TV Series Review
If the world's power was suddenly shut off by way of some giant breaker box in the sky, we'd all be bummed.
Take, for instance, this review. You would not be able to simply flip on your laptop or phone or whatever and pull these words up from the ether like you used to. Nor would I be able to use a computer to write them. First, I'd have to type the thing out on some sort of rusty manual typewriter (because, trust me, you don't want to try to read my handwriting), find an ancient hand-crank printing press in order to make a few million copies (humor me here) and then I'd have to walk to all of your houses and personally give you a copy.
Then, once you were done reading, you'd holler after me (as I trudge wearily to the next house) and say, "Hey! TVs don't even work anymore! What am I supposed to do with this!?"
So we can all be glad we don't live in the world of NBC's Revolution.
The setup for yet another freaky serial drama is pretty simple. The power's out, lots of people are dead and now the survivors must reboot civilization. And while Season 1 is largely about the power itself (What happened? Why? Can we get it back on?), Season 2 ventures deeper into the armed feuds and all-out wars that are the fall-out. And it's not a very pretty picture of what "civilization" will look like without electricity.
The world—or at least the part of it we can see here, the United States—has splintered into fiefdoms, and most of the countryside is filled with marauding militias or vengeful bandits. A cataclysmic nuclear attack on two splinter nations has winnowed the battlefield a bit, but there are still plenty of groups vying for power—most importantly, perhaps, the Patriots, a group that claims to represent the last remnants of the U.S. government. But there's doubt about its legitimacy and serious concerns about its methods, which are both barbarous and duplicitous.
This "simpler" world makes for a pretty convoluted ongoing plot. So much so that if I gave you a full rendition of what everybody's doing in this ensemble drama, it'd be a recitation so full of meanwhiles and therefores that I'd still be writing it next week … right about the time it was all outdated. Little remains constant other than the core characters: Charlie, a pretty teen girl who gets tougher and more calloused with each episode; Miles, her battle-hardened uncle; Rachel, Charlie's enigmatic mother; Tom Neville, a one-time accountant who's become one of the toughest hombres anywhere in this brave new world; and, of course, Sebastian Monroe himself—a one-time warlord who seems either on a road to redemption or damnation (depending on the episode).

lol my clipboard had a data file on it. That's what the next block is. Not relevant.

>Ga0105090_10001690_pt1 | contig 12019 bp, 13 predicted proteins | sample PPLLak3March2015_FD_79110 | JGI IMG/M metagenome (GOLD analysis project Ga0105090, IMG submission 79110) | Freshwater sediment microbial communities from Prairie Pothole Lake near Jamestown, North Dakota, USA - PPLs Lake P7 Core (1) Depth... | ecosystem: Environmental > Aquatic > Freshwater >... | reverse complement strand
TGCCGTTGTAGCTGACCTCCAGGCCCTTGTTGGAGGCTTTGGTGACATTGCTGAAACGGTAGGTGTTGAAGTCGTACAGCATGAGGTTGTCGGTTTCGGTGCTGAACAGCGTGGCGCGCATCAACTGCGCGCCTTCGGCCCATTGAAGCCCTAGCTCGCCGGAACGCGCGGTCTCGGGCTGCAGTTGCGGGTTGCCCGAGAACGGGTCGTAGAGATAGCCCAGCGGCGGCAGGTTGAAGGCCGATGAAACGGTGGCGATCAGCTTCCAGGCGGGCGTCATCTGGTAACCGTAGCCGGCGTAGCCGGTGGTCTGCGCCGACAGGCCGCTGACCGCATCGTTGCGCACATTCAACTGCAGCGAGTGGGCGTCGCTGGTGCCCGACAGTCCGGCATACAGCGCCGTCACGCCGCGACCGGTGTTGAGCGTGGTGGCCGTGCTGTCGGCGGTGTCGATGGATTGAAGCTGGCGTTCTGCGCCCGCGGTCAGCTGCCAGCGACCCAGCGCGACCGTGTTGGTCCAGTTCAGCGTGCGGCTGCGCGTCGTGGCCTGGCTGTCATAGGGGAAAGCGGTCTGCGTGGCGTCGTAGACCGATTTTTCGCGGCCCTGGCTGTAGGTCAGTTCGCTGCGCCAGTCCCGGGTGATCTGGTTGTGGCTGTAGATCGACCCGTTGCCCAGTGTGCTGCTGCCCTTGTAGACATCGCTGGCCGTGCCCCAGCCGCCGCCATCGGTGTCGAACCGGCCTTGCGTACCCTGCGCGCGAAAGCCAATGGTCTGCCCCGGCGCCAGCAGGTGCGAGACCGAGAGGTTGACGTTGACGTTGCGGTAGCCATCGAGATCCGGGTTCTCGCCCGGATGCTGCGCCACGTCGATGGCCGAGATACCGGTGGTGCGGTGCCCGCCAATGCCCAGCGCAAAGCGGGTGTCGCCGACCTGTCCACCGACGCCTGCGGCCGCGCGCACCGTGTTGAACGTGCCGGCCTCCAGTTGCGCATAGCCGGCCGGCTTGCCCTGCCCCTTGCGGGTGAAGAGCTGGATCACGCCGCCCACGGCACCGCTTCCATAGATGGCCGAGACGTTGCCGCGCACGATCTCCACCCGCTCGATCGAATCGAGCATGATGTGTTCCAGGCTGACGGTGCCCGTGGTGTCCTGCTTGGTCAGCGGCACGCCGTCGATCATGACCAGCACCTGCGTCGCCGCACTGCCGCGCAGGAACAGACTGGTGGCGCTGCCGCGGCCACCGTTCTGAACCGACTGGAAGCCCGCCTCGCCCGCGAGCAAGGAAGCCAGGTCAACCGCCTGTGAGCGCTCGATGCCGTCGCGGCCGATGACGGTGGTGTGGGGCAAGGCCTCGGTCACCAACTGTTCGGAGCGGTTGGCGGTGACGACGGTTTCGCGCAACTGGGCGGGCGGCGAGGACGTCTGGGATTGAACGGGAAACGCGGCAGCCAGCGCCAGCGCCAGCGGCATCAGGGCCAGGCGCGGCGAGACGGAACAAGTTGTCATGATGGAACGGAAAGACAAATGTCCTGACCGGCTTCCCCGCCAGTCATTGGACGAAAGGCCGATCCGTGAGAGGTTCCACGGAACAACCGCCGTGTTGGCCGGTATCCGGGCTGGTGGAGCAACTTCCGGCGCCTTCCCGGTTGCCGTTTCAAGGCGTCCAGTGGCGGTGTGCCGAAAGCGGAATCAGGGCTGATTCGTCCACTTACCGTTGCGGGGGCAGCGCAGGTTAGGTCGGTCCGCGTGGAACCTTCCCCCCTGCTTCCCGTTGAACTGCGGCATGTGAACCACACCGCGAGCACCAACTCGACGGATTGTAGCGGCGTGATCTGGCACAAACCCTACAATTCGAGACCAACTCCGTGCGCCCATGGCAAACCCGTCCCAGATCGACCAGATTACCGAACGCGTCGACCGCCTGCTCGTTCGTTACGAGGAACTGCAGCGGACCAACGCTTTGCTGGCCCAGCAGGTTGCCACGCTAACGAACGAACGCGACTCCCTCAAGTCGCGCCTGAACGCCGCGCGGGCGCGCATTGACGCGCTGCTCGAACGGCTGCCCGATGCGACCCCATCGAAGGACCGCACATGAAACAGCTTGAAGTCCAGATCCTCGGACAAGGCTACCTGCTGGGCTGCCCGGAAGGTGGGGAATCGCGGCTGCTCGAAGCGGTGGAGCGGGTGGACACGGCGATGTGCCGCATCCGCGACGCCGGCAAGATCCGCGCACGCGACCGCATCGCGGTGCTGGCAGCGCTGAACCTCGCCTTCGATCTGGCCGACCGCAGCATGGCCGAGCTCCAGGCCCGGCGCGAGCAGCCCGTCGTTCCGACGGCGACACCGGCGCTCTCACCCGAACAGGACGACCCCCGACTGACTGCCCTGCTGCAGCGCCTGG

The brainchild of Eric Kripke and J.J. Abrams (the latter the mind behind Lost, Fringe and Alias), Revolution has both a daunting pedigree (even Iron Man's Jon Favreau has shown up in the credits) and high storytelling aspirations—turning itself into a broadcast-TV version of AMC's The Walking Dead (without all the zombies). This isn't a throwaway piece of sci-fi escapism. This power-outage drama is predicated on powerful themes: family and country, grace and truth, what should be done and what must be done. Civilization may be half dead, but moral ambiguity is alive and well, the world of Revolution perpetually poised on a knife's edge, with deep, bloody wounds lacerating its face as it threatens to teeter into Lord of the Flies territory. The show also nods, at times, to more current events, suggesting, perhaps, that our own society differs from this post-apocalyptic one by just a few degrees.
As mentioned, though, the series can turn quite violent for an NBC program, with folks getting graphically cut down by way of blade, crossbow bolt or bullet. We see sprays of blood and gaping wounds; we often hear that squishy wet sound of a knife skewering flesh. Language can be harsh too. And sexual scenes, innuendo and tawdry talk can surface.
There have been times in Revolution's run where the power has come on, briefly or partially. But despite this, and despite some of the profitable messages in play, its world to be growing ever darker.
Crude or Profane Language
Drug and Alcohol Content
Other Negative Elements
Other Belief Systems
Readability Age Range
Billy Burke as Miles Matheson; Tracy Spiridakos as Charlie Matheson; Giancarlo Esposito as Tom Neville; Zak Orth as Aaron Pittman; David Lyons as Sebastian 'Bass' Monroe; JD Pardo as Jason Neville; Elizabeth Mitchell as Rachel Matheson; Graham Rogers as Danny; Maria Howell as Grace; Daniella Alonso as Nora; Shane Callahan as Jimmy
Paul Asay Paul Asay